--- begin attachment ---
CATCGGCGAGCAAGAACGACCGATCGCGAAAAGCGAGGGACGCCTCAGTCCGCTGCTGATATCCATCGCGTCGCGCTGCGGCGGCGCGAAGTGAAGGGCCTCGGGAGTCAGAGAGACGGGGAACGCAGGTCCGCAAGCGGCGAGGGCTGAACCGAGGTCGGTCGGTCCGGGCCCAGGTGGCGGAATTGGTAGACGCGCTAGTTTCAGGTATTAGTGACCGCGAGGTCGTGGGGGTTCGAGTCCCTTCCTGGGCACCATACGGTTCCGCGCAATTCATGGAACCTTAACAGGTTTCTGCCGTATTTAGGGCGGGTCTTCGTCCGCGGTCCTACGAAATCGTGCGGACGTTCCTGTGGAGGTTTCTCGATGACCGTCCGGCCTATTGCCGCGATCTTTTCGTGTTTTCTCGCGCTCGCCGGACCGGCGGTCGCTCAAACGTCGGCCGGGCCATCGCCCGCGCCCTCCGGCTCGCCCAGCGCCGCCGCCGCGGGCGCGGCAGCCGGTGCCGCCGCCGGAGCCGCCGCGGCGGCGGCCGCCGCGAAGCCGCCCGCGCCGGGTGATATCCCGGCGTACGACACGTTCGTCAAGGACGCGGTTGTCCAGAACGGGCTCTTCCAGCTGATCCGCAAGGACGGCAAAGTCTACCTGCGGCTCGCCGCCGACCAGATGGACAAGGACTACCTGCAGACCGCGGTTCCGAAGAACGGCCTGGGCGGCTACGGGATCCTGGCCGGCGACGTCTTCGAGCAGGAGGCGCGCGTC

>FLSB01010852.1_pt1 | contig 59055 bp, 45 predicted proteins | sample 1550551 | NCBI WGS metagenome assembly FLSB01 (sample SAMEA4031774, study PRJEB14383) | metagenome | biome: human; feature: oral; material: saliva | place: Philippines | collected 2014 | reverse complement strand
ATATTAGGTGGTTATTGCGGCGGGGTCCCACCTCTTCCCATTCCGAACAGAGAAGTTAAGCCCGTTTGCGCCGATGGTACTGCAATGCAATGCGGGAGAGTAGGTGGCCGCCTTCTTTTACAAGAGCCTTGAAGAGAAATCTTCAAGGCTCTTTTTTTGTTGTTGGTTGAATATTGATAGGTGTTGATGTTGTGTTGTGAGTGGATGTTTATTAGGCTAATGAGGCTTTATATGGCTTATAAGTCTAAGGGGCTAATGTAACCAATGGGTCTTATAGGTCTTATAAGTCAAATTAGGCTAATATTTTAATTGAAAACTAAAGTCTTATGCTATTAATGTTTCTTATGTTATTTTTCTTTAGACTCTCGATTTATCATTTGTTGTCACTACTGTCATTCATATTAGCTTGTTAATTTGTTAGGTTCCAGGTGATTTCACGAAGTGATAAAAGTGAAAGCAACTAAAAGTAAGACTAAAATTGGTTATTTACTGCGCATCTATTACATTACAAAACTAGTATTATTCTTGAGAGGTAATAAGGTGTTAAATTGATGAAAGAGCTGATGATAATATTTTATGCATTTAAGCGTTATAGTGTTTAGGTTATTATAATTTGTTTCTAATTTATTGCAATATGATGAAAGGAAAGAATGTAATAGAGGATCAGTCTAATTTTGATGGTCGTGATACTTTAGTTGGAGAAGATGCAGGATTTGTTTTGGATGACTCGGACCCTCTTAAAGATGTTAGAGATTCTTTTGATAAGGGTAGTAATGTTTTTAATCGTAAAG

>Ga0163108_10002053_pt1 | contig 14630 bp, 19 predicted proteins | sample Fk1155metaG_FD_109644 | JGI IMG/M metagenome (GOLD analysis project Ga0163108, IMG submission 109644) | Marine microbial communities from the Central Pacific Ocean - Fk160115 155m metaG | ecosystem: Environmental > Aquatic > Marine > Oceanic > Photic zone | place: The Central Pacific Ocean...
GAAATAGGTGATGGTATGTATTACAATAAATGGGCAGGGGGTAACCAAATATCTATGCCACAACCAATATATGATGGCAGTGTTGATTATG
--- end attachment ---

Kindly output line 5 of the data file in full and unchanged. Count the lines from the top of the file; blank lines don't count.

GAAATAGGTGATGGTATGTATTACAATAAATGGGCAGGGGGTAACCAAATATCTATGCCACAACCAATATATGATGGCAGTGTTGATTATG